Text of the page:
What is “Original”?

Article Summary: This is an important article and opinion piece that outlines my own personal criteria and tests for what artifacts (props, costumes, etc.) from a production (film or television) can be considered “Original”.

What is “Original”?

This is a somewhat frequent topic of debate among hobbyists – what is “original”? This is interesting, in that, as noted in my first topic of this blog, The Hobby Without A Name…, we all participate in this nameless hobby, so this is compounded by the fact that there are no universally recognized standards as to what even qualifies a piece, with certainty, to be considered an “original prop”.

This is an important question in that it defines that which is relevant to our hobby and that which is not.

My personal view is that any prop or wardrobe must pass the following test…

An “original” piece is something:

1) made by or acquired by the production,

2) during the production, and

3) used or intended to be used during the production.

All three of these traits would have to be true to be “original”.

I’ve thought of this a bit more since the discussion on the Movie Prop Forum (LINK), and in regards to the definition of the word “prop” or “property”…

Dictionary.com Unabridged (v 1.1) – CITATION

prop·er·ty /ˈprɒpərti/

–noun, plural -ties.

8. Also called prop. a usually movable item, other than costumes or scenery, used on the set of a theater production, motion picture, etc.; any object handled or used by an actor in a performance.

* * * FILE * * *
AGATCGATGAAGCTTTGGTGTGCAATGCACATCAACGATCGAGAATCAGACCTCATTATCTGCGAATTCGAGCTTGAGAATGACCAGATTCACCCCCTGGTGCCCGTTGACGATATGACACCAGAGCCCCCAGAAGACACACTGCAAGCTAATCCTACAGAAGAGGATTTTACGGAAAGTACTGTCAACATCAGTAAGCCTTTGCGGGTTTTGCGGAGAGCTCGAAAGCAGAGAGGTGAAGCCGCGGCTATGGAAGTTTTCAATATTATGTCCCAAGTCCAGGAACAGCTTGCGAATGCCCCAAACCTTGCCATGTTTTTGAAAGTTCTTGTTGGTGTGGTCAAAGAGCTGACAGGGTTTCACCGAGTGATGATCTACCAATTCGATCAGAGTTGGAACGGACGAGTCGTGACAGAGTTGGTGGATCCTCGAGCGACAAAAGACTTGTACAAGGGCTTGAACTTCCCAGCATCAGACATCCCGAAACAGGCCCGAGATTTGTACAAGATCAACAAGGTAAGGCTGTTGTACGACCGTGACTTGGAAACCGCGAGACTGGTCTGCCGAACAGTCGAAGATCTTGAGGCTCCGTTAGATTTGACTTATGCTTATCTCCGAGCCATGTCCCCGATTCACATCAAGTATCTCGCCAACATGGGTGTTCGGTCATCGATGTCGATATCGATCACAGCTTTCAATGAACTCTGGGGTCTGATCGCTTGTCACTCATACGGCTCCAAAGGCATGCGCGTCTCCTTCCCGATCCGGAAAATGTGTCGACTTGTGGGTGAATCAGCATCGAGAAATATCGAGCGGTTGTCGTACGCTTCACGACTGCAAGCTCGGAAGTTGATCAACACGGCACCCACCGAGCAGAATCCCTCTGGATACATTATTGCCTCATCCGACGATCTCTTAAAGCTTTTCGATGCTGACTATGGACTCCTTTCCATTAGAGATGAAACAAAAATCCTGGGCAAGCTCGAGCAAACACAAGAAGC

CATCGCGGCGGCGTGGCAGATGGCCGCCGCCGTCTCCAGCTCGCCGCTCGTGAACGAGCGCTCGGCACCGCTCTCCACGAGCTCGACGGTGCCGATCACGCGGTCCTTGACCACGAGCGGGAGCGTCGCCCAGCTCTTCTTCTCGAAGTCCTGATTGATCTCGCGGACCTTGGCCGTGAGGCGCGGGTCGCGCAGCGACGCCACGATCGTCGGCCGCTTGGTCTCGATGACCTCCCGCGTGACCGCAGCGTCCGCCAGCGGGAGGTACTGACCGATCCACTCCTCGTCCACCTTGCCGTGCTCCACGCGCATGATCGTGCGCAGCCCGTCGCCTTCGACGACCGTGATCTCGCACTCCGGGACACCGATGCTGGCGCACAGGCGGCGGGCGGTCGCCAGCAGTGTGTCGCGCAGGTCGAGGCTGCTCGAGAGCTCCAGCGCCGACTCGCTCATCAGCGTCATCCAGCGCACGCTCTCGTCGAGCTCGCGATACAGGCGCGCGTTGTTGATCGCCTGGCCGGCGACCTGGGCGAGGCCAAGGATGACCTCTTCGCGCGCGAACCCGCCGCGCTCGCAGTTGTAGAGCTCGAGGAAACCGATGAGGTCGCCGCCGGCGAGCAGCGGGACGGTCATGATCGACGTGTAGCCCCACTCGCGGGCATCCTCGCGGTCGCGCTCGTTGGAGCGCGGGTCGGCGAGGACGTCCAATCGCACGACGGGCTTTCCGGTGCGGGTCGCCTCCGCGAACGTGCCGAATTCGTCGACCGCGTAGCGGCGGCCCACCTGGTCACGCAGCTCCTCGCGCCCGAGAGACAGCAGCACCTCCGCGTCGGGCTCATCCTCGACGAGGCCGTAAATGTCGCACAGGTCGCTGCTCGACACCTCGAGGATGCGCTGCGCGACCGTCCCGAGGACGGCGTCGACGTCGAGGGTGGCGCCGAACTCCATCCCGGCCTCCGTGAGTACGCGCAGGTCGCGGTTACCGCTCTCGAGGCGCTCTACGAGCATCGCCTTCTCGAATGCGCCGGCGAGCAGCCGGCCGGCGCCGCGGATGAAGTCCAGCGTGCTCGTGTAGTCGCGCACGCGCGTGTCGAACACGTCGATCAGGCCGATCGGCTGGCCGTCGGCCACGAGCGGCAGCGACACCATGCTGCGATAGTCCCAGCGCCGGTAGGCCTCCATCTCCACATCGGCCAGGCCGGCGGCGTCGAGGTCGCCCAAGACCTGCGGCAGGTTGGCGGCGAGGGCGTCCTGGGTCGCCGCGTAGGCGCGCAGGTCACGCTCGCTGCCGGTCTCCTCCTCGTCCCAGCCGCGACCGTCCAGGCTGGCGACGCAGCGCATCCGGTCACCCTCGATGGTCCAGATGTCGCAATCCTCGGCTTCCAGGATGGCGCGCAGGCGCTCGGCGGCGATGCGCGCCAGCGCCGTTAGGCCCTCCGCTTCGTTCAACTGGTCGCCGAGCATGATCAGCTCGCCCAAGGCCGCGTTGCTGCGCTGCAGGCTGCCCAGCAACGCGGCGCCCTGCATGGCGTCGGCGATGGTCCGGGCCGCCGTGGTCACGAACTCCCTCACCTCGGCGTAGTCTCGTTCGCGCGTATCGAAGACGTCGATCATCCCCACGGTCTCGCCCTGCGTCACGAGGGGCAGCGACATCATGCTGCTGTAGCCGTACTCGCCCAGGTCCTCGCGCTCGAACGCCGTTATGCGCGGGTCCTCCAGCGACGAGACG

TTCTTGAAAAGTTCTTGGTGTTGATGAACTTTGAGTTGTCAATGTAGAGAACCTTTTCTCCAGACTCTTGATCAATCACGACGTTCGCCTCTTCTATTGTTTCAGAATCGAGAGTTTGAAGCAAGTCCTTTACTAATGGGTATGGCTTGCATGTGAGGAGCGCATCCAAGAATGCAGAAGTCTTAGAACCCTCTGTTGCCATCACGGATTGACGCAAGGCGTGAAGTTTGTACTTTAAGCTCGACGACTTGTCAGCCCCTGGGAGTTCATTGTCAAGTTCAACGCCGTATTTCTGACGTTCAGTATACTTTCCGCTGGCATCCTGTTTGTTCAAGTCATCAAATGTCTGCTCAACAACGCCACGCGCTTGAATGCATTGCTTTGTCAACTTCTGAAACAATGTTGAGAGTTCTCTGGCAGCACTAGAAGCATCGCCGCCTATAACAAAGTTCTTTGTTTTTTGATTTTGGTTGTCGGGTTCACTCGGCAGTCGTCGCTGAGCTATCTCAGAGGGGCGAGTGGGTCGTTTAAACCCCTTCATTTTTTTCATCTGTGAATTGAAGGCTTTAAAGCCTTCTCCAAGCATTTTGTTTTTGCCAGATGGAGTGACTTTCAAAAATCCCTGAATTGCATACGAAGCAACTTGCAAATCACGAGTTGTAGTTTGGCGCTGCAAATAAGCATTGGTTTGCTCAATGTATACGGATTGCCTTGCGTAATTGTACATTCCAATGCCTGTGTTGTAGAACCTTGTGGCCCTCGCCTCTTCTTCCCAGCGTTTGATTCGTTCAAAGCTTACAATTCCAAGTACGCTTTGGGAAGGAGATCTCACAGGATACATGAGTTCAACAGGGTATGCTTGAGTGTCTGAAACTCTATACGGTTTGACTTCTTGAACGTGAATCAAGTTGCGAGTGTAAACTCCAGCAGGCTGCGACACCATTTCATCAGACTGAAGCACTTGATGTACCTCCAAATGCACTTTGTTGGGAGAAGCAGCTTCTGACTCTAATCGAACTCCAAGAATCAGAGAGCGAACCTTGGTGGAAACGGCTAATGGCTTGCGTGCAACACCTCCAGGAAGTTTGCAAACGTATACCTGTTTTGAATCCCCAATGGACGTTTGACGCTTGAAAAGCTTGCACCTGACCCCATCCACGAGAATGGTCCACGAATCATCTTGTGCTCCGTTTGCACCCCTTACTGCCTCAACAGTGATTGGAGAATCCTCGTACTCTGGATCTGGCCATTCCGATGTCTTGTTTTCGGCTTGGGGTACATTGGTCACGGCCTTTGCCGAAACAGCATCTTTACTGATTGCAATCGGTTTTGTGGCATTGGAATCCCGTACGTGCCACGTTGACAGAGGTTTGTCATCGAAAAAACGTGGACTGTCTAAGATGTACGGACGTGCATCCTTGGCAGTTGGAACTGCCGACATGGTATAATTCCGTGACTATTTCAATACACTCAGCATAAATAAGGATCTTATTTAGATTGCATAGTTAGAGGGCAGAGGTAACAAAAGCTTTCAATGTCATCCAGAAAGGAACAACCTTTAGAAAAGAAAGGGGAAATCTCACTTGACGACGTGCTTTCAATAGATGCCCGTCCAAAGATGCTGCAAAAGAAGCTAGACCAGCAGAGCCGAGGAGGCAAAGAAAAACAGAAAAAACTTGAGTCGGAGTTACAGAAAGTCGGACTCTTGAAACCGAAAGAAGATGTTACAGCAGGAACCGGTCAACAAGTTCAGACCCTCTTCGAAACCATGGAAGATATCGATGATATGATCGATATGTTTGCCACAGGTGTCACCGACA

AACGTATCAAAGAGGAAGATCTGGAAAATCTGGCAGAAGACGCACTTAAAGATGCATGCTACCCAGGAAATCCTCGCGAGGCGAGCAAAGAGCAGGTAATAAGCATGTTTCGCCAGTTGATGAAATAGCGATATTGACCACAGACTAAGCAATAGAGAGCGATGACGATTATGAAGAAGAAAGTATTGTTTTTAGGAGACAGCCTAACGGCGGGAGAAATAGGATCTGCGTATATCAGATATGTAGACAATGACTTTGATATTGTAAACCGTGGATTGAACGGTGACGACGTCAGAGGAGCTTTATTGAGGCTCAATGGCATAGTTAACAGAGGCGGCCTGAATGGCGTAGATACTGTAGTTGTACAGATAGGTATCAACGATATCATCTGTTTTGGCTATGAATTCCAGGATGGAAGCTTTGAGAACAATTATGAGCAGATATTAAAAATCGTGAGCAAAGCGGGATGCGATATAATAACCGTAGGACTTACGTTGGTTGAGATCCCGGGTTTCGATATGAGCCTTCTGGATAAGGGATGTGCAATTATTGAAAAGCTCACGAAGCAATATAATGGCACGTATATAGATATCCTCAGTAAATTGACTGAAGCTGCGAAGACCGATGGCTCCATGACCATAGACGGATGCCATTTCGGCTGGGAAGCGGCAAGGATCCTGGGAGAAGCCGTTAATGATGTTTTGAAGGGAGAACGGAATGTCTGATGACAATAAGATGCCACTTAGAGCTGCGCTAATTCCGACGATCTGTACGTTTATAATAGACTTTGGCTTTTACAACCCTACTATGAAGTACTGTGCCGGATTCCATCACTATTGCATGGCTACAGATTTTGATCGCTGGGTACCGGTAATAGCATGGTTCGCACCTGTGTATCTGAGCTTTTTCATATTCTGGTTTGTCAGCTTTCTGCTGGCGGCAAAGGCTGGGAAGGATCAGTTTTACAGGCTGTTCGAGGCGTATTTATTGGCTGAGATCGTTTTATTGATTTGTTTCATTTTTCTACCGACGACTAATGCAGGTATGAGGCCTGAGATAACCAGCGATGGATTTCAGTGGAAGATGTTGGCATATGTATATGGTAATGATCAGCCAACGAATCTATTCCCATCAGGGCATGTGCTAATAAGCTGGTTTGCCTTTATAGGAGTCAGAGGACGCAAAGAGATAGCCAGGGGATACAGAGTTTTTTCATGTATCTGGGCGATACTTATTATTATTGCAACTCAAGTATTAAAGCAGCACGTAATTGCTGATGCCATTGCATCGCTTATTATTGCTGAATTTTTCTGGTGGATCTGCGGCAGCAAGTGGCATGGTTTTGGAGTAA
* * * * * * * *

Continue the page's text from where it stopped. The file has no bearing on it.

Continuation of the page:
“Property” sometimes implies literal ownership, and in the case of my “original” test above, I would make the case that production or studio “ownership” of said piece is not a requirement. In many cases, studios rent pieces that are employed in a production – a perfect example would be firearms. They are rented to the production, used during the production, and returned to the actual licensed owner. It is still an original prop, in my opinion.

Getting back to “original”, a multitude of issues crop up out of attempts to bend those requirements above to apply to other pieces (which are often what I would view post production replicas), but that is a topic for another day.

Jason De Bord


rev. 1.1, 10/21/07

Edited definition above, Item 1, to read:

1) made by or acquired by the production,

previously read:

1) made for or acquired by the production,

Reason for Edit: Use of “for” made the qualification somewhat redundant with Item 3.  As it reads with the revision, makes clear the original of the piece can be in-house or leased/purchased/rented/etc.

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